Those evil Westerners! How dare they redesign the iconic, the memorable, the super-awesome-cool Dante! What have they done!?
OK, I’m kidding (if you couldn’t half tell), but I was admittedly one of the many Devil May Cry fanboys that was critical of Capcom’s and Ninja Theory’s reboot of the popular hack-and-slash action series. Guilty as charged! But I’m quite happy to say that, despite the series’ obvious shift in tone and direction with DmC: Devil May Cry, I’m now officially one of the converted, and I hope you are too.
Because DmC is a really good game. Sure, it’s probably the easiest game in the DMC series, but that’s not to say it’s easy overall, because this game can really beat down on you, and then while you’re down on the ground begging for mercy, it’ll come back at you with everything else it’s got lurking in the shadows.
The story is incomprehensibly ridiculous, but it’s a game about a war between demons and angels, so that should be expected. What I think Ninja Theory does so well with this game is create a universe well within the Devil May Cry mythology, and yet so far removed from it that it almost seems like an entirely new series.
The new Dante, for all of the conjecture, debate and anger he’s caused, is surprisingly likable: he’s a staunch individual, careless about the issues of the world and the apparent “brainwashing” of the people taking place around him. His philosophy? “As long as I can do what I want, I don’t care what other people do”.
His suspiciously empowering brother Vergil isn’t quite the evil sibling he was in Devil May Cry 3, this time employing Dante’s demon-slaying skills to take down the powerful and greedy media mogul, Mundus. Their relationship is just as engrossing as it was in the aforementioned game, despite the two characters being passingly similar to their portrayal in previous DMC entries.
The gameplay is impressively tight and intimidatingly deep, with a seemingly never ending stream of new skill moves, unlocked weapons and new ways to take down the increasingly sinister demons Dante will face throughout the 20-mission campaign. This is as deep as I’ve seen Devil May Cry, and Ninja Theory has done a superb job in dragging out the game’s progression system, meaning new weapons and skills are unlocked pretty much every third or fourth mission.
The aim of the game, like every other game in the series, is to slice and dice your way through the nastiest demons this side of Limbo, but there’s a lot more to it than button-mashing. The Devil May Cry series is renowned for its difficulty, and its challenge is executed in a number of engaging ways. Thankfully, that doesn’t change in DmC.
You can very easily blast your way through enemies using the same one powerful move over and over again, but the demons will eventually learn what you’re all about and counter you before you have a chance to avoid their attacks. The game will punish you, too, with a poor ranking unless you’re able to “stylise” your devilish moves. DmC is as much about good and evil as it is about style, and it does a fantastic job of beating down on you if you don’t embrace its relentless focus on combos and precision.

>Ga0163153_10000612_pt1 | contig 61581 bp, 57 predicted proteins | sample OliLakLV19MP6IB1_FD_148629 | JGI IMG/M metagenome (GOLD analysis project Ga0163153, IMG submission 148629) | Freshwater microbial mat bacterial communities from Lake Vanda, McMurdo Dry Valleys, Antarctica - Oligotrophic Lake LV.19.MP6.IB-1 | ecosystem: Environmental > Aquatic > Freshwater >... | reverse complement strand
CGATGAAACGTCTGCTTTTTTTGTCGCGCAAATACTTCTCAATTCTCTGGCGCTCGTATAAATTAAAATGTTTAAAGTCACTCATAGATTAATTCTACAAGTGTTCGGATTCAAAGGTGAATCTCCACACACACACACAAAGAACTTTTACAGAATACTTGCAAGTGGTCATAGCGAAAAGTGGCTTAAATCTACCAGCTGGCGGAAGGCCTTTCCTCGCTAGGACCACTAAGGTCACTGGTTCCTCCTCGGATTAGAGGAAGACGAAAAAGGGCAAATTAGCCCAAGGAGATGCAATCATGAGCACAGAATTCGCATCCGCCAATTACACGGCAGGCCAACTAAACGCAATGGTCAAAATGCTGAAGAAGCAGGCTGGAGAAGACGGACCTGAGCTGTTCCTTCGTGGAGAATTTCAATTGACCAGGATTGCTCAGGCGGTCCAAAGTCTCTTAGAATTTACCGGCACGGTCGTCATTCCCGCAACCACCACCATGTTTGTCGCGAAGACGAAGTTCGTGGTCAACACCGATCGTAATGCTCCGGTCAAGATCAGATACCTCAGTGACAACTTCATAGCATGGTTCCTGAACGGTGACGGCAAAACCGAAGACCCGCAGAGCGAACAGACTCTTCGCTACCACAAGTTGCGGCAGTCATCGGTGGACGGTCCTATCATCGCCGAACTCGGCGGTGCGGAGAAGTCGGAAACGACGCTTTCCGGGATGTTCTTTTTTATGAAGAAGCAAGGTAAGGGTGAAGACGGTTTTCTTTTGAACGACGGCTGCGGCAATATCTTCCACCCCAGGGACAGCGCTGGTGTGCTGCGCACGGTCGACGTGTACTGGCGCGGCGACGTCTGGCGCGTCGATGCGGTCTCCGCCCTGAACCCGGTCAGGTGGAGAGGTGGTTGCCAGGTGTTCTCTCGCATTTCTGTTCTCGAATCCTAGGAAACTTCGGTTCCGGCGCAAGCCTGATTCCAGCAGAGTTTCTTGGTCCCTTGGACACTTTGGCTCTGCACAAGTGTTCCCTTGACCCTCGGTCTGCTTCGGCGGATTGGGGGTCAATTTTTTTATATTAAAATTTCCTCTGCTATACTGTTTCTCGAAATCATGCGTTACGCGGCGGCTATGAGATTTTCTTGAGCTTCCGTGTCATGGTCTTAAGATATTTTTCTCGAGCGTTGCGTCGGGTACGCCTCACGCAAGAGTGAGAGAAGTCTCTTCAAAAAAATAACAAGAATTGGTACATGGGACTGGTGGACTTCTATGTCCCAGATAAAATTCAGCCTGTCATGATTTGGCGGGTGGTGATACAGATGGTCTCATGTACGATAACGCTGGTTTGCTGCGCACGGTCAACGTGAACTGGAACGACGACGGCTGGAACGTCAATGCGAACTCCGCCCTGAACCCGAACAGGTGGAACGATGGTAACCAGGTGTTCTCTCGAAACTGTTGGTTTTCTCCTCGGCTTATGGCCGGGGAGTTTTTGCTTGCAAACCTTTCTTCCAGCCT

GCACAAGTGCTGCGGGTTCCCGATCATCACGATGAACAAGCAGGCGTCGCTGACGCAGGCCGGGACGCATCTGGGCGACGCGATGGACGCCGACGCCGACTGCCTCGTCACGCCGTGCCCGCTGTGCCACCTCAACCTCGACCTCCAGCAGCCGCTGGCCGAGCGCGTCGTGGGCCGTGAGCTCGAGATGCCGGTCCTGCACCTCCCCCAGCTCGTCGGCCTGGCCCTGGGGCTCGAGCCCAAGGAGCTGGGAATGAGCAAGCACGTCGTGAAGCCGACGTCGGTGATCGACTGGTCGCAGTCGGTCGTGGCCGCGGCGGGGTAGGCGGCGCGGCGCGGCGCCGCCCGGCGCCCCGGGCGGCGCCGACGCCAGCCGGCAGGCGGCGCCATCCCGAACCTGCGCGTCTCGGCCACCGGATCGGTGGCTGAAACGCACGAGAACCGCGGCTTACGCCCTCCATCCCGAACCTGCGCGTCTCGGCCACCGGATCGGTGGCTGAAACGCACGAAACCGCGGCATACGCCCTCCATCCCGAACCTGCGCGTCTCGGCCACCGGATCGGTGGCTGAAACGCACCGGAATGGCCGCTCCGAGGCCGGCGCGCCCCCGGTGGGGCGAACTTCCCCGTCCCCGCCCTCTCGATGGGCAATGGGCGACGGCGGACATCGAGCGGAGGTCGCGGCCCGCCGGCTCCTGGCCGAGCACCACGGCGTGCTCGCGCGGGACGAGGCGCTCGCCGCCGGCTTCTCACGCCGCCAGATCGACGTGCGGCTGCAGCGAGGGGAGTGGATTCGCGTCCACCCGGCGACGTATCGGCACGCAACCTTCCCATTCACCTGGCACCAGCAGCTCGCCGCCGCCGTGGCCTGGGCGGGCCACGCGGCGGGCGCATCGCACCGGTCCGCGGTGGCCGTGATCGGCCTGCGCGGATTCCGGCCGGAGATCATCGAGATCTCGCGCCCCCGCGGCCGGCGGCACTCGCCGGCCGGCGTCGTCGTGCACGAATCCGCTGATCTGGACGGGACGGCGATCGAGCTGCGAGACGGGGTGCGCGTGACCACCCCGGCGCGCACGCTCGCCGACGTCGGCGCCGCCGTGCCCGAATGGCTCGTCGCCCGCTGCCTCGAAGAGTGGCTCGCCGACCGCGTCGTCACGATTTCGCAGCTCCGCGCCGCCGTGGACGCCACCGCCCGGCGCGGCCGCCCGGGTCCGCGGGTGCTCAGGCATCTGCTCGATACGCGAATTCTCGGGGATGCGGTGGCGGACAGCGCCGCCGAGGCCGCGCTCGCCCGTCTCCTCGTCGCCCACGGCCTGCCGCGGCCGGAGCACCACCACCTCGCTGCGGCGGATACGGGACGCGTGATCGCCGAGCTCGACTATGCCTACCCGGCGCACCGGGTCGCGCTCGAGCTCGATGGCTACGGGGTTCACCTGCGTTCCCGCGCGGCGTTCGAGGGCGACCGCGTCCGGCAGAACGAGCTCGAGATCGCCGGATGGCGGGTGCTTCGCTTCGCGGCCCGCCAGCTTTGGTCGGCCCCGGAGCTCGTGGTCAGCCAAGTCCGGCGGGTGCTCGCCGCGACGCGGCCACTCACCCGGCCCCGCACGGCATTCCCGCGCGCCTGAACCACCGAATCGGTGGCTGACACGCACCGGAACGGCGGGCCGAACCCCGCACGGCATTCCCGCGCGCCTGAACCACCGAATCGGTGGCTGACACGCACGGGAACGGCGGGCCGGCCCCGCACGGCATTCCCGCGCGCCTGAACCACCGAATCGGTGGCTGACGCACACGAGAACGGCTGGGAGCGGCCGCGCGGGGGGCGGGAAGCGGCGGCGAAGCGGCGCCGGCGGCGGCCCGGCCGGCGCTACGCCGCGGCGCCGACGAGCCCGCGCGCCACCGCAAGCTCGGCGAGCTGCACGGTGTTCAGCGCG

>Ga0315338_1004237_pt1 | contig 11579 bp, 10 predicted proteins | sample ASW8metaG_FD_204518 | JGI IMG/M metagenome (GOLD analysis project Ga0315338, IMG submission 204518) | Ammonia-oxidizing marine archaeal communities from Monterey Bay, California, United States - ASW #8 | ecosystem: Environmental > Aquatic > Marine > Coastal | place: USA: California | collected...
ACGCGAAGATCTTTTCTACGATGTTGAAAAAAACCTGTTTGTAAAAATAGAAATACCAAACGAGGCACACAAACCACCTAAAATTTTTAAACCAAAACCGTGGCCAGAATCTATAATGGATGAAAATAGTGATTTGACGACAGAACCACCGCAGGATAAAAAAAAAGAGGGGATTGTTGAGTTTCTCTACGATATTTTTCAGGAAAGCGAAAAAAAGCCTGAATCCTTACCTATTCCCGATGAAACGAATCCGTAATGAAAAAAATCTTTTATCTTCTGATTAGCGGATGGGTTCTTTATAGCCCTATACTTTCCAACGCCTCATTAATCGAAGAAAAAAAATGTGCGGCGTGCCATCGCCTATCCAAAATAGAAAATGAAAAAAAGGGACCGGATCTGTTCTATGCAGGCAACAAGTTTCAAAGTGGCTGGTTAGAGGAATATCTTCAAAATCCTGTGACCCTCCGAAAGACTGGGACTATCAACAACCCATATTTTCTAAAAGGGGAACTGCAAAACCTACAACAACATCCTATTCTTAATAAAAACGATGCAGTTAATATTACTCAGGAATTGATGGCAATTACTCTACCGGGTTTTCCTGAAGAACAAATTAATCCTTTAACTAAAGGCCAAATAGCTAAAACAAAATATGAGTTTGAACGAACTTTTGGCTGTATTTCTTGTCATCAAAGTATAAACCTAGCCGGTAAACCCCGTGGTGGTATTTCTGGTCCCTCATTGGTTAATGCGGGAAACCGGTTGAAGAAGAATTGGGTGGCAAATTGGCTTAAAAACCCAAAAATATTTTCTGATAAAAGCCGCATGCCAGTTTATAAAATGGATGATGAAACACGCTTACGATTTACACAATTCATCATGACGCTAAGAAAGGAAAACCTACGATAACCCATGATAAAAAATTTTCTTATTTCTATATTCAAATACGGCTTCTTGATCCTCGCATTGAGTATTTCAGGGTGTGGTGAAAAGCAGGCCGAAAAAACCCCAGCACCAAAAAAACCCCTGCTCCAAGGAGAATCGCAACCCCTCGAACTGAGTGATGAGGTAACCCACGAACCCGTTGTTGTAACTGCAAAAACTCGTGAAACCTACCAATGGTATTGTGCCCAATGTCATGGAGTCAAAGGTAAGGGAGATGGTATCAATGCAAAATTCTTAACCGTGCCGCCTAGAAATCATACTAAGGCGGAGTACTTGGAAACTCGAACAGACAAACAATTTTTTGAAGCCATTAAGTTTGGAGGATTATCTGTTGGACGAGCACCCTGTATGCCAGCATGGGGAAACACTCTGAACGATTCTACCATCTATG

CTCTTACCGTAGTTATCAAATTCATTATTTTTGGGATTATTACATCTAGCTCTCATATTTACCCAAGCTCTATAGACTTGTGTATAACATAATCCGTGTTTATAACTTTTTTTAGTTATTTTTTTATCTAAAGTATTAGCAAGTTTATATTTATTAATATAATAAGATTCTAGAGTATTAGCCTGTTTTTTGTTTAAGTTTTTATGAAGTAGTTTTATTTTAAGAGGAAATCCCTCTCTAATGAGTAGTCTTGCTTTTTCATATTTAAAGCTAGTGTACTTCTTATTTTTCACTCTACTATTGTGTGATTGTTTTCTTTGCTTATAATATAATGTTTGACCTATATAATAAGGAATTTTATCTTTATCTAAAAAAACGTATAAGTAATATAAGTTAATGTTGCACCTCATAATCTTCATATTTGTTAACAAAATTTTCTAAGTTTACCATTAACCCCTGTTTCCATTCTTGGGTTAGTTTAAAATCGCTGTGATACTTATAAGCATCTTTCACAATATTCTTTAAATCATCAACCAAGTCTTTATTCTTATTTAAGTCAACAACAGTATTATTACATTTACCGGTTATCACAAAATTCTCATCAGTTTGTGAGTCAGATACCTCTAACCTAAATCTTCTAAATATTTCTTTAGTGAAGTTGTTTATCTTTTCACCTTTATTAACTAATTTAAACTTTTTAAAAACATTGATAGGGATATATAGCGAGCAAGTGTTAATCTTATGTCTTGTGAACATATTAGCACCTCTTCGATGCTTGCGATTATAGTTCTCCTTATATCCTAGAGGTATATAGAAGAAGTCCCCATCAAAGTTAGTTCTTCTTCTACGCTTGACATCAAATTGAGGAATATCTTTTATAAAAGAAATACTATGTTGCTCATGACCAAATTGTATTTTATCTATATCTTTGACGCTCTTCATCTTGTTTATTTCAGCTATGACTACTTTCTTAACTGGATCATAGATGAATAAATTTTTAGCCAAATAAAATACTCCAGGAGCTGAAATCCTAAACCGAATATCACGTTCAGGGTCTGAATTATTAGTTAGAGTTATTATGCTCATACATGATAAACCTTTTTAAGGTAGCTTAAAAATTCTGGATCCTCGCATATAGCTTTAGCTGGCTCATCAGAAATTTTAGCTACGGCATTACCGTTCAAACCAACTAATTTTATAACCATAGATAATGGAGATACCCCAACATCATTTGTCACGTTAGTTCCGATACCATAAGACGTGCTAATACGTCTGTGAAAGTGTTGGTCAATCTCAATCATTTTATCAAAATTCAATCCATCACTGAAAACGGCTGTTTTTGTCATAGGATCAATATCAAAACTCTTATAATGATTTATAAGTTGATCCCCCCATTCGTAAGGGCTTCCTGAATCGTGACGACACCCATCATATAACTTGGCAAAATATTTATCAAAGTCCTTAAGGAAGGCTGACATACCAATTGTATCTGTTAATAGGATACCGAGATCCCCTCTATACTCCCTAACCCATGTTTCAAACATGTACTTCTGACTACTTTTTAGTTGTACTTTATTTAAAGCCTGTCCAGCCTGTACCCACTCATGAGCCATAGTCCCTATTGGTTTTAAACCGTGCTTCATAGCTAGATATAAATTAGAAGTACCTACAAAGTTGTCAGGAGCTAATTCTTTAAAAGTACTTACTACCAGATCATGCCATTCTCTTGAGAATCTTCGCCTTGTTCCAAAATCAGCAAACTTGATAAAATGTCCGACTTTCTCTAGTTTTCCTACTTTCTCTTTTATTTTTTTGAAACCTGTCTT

The first few missions are a blast but get old quickly, as enemies aren’t quite as challenging as they should be, even on the higher difficulties. The challenge spikes about halfway through, when wave upon wave of demon -- of which new ones are constantly introduced -- come at Dante with everything they’ve got. Dante’s array of guns, swords, demon fists and knives are all upgradable, and chance are you won’t upgrade absolutely everything before you finish the game.
The “Demon Trigger” feature, which helps restore Dante’s health while giving him near-insurmountable strength and power temporarily, is introduced later than in previous DMC games, which is welcomed as it keeps the game balanced and allows you to test the waters with Dante’s other tools before using this decisively devastating devil slaying skill.
DmC’s boss battles are as outrageous as the game’s plot, sent among some of the most original, crazy level designs seen yet. One boss battle takes place in a virtual Fox New world (try and imagine that for a second), while another is set in what can best be described as a living, breathing DJ set. Some of DmC’s settings need to be seen to be believed, because they just can’t be described in words.
And therein lies one of DmC’s most impressive traits: its presentation. Ninja Theory has painstakingly designed some of the most detailed, original and outrageous environments I’ve seen in a game. This isn’t just exclusive to boss battles: every place you visit in this game is truly a sight to behold. DmC isn’t just a gorgeous game: it’s stunningly artistic.
“Artistic” is relative, sure, but Ninja Theory has embraced the series’ history, challenged its mythology, and created a game world completely befitting of its sensationalized plot.
The Final Verdict
For all the complaining Devil May Cry fans have done (myself included), it all seems so embarrassingly pointless considering how well a job Ninja Theory has done with this game. If you don’t like it as DMC game, than suck it up and pretend it’s an action game in its own right, because it’s a hell of a lot of fun. The story, as ridiculous as it is, is surprisingly entertaining, while the characters have actually turned out to be quite likable. The combat -- the bread and butter of any DMC game -- is satisfying and tight, employing a deep unlock system, and at-times relentless difficulty that punishes anyone that lacks the style needed to dominate this game. It’s a dry month for games, so go out, buy DmC, and ditch the hate: Dante’s back!
By Gaetano Prestia